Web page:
1902 Encyclopedia > Germany > The German Language - Introduction

Germany
(Part 27)




THE GERMAN LANGUAGE

Introduction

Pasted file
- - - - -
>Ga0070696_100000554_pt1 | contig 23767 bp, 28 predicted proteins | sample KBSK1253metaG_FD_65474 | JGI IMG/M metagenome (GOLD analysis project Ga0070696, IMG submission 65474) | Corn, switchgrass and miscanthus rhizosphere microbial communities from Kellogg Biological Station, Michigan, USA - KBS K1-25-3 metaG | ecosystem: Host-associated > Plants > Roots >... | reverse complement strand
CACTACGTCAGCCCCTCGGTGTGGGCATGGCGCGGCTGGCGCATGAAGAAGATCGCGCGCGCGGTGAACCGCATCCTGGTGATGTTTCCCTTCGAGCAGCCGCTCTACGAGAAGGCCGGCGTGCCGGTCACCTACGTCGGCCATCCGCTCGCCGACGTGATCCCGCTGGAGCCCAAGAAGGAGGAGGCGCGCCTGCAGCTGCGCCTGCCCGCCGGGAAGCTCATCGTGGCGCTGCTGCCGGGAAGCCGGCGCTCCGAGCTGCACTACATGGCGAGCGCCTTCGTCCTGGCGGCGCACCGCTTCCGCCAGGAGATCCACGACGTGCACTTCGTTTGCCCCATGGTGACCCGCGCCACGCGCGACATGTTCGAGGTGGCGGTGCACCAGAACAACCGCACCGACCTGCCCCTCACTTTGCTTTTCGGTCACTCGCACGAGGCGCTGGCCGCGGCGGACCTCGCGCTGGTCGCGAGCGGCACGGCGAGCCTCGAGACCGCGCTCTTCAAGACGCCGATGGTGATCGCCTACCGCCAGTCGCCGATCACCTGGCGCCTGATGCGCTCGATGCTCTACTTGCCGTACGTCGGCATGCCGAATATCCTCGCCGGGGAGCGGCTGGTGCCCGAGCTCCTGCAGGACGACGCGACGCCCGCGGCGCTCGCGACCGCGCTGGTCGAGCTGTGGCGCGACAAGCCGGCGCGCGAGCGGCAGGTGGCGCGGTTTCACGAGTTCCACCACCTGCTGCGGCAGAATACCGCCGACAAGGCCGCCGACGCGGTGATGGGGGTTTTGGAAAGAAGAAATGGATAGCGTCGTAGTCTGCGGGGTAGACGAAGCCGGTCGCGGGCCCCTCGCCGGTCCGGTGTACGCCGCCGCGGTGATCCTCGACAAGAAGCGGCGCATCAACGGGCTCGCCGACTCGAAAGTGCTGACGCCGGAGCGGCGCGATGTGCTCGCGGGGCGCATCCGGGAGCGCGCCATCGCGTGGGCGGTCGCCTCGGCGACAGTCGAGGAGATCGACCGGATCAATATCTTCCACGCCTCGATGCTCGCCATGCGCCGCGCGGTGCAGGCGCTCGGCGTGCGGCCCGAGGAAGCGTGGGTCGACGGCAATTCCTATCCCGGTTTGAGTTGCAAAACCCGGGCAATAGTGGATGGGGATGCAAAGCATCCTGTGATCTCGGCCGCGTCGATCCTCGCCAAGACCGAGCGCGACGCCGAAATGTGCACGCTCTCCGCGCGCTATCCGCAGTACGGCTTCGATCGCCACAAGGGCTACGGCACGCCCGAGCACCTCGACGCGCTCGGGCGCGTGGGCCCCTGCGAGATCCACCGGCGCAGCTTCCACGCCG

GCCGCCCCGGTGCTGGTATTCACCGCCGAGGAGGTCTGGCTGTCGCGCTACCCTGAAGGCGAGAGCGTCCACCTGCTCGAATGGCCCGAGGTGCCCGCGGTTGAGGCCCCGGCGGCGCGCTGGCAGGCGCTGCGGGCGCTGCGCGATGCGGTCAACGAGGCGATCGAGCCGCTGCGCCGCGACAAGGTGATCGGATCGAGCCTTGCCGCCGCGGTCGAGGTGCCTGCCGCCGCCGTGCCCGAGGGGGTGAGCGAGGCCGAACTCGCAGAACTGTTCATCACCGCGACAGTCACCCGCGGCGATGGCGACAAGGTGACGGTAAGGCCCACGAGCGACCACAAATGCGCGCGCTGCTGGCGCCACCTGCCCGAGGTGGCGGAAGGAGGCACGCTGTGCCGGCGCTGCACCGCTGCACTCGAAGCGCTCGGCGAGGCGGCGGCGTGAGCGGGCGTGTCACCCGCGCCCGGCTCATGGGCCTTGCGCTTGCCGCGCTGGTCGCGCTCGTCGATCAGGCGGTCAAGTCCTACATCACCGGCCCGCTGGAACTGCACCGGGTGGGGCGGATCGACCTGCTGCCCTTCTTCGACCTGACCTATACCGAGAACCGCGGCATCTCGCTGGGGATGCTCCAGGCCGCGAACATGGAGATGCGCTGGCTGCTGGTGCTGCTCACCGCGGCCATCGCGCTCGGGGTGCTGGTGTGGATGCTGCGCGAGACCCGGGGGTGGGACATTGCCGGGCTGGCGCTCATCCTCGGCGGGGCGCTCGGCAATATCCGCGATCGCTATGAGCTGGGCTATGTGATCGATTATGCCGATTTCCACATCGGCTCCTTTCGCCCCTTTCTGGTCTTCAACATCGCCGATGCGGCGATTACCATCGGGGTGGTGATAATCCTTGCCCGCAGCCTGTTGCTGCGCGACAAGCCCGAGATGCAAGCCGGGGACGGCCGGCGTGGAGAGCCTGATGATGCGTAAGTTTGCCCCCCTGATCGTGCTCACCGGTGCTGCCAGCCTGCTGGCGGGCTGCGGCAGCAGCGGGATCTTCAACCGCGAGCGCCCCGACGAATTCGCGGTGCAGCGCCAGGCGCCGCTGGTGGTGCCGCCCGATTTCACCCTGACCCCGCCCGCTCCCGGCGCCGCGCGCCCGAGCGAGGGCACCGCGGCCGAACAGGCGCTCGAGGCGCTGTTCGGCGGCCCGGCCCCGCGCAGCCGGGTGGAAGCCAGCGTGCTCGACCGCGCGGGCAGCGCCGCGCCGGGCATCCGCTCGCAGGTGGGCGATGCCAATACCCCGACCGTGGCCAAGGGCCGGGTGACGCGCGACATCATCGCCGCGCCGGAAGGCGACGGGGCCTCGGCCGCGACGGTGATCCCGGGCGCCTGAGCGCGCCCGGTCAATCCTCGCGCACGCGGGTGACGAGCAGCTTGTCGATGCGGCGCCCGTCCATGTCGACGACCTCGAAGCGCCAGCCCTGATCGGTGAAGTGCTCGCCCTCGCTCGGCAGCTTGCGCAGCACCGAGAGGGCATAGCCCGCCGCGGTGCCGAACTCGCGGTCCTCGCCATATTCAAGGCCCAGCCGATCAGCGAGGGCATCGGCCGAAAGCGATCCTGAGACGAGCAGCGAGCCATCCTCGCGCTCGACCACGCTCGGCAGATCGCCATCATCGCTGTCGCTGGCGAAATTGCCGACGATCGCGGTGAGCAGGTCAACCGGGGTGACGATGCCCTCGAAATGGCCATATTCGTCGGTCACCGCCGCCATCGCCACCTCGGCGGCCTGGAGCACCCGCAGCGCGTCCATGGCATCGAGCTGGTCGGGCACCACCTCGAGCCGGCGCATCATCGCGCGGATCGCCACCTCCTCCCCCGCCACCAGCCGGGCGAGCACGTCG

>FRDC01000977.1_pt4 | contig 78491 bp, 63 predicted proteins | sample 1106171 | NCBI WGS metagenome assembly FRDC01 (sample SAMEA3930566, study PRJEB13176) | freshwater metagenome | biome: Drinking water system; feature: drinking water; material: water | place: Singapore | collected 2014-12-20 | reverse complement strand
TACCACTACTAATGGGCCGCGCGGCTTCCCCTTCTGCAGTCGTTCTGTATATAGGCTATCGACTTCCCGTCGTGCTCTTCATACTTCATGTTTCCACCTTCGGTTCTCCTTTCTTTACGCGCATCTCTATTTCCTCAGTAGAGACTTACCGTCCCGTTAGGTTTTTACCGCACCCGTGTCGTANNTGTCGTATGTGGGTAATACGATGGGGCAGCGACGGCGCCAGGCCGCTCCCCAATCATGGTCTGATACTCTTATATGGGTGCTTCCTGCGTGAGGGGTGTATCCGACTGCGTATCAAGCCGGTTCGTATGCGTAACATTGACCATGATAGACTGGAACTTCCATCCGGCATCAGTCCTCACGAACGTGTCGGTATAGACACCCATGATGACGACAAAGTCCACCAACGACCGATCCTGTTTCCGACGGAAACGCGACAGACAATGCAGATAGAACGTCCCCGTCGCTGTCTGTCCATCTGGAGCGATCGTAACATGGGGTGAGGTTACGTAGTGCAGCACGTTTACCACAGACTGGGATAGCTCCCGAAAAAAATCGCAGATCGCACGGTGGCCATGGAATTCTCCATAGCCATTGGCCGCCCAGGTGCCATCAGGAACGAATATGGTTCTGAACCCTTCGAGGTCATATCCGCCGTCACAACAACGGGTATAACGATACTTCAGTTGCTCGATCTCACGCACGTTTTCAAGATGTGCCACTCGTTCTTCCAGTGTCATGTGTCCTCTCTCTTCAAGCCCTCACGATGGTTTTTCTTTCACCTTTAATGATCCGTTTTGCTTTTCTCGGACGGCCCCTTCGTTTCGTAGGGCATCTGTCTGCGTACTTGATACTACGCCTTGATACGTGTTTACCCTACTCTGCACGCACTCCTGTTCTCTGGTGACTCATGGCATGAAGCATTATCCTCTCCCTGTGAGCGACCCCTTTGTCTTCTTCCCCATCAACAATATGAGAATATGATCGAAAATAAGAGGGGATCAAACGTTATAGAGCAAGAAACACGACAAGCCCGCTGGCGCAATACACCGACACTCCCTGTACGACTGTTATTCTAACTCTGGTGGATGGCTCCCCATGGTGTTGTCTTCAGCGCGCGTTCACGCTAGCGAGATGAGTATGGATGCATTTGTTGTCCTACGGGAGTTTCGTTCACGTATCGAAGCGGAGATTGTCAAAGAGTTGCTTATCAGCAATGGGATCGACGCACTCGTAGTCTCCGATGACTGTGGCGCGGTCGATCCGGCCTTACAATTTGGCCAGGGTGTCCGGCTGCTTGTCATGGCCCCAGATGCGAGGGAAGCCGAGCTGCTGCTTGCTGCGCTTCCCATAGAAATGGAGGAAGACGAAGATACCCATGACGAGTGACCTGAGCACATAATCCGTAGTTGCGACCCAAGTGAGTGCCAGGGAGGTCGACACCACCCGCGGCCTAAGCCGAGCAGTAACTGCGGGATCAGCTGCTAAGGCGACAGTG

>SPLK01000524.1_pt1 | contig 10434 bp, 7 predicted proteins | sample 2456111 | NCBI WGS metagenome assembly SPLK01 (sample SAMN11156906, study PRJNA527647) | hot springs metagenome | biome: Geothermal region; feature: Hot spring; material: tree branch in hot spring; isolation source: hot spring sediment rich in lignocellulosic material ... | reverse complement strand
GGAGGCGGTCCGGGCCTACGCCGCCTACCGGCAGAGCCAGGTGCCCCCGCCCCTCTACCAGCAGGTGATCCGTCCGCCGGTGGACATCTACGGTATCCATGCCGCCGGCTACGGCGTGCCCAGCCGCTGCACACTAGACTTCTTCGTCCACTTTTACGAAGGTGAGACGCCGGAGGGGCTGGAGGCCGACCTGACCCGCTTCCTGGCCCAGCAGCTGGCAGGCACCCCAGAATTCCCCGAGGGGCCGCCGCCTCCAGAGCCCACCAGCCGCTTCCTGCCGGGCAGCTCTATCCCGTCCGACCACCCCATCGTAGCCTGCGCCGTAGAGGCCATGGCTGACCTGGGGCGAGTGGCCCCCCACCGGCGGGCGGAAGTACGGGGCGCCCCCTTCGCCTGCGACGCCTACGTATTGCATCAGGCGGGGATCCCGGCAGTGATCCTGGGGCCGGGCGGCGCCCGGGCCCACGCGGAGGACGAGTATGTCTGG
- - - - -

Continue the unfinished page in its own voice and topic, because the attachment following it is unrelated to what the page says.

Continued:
In its ordinary sense the same German Language or Deutsche Sprache is now generally used to denote, in all their stages from the earliest time tot he present day, the different languages and dialects of Teutonic origin spoken in the German and Austrian empires and in Switzerland, not including, however, the Frisian language, which once was spoken, and still in a few remanants survives, on the shores and islands of the German Ocean, nor the dialects of the Danish population of northern Schleswig. Flemish and Dutch, although very closely connected with German, are likewise excluded. But the word Deutsch has also been and still excluded. But the word Deutsch has also been, and still continues to be, used in a wider sense. Jacob Grimm introduced it, in his famous Deutsche Grammatik, as a comprehensive name for that family of the so-called Indo-European or Aryan languages, for which English writers generally use the name of "Teutonic, and of which the principal branches are represented by Gothic, the Scandinavian languages, English, Frisian, and German. In this Grimm has had many followers, but scarcely anywhere out of Germany; and even there fact that the name, in this application, besides being incorrect from an historical point of view (as the word had never been used thus by any one of the people to whom it has been applied by Grimm), is also liable to be misunderstood, has caused a growing tendency towards confining it again to its original meaning described above, and using, Germanishc, or Germanic, in the collective sense of the English "Teutonic." But even in the stricter sense the designation Deutch is not of very long standing, nor has the word always been a real proper name for a district power or tribe. In Bishop Ulfilas’s Gothich version of the Bible we find the adverb thiudisko (GREEK), Gal.ii. 14, which is clearly a derivative from thiuda (GREEK), meaning primarily "after the manner of the people." German writers of the earlier centuries were therefore as fully justified in calling their own language diutisc, or, in a Latinized form, theudiscus, theotiscus, that is, their popular or vernacular language, as were those mediaeval Latin writers of all nations who distinguished their national languages by the name of lingua vulgaris from Latin, the only literary language fully acknowledged in their time. It was not until the 10th century that another Latinized form frequently used in later times, viz, teutonicus, began to be used instead of the older theotiscus, of which the only rivals in former times had been such local names as franciscus (frenkisc) or saxonicus, which were no doubt derived from the names of single tribes, but were often also used in the same comprehensive sense as theotiscus, without necessarily implying any allusion to dialectal differences between the languages of the tribes they properly belonged to. The last name we have to mention here is the Latin Germanus, with its different derivatives in the modern languages, including the English form German. Many attempts have been made to elucidate the origin of this word, but as yet nothing can be taken for certain beyond the fact that it is neither of Latin nor of German origin. Most probably it was a Celtic word, and, according to what Tacitus says in his Germania (ch. ii), it was originally the name of a Celtic tribe, from which, by some strange error of the Roman and Greek historians, it has been transferred to the non-Celtic inhabitants of Germany. Accordingly the name has never been used by the German themselves except in imitation of its used in the works of Latin writers.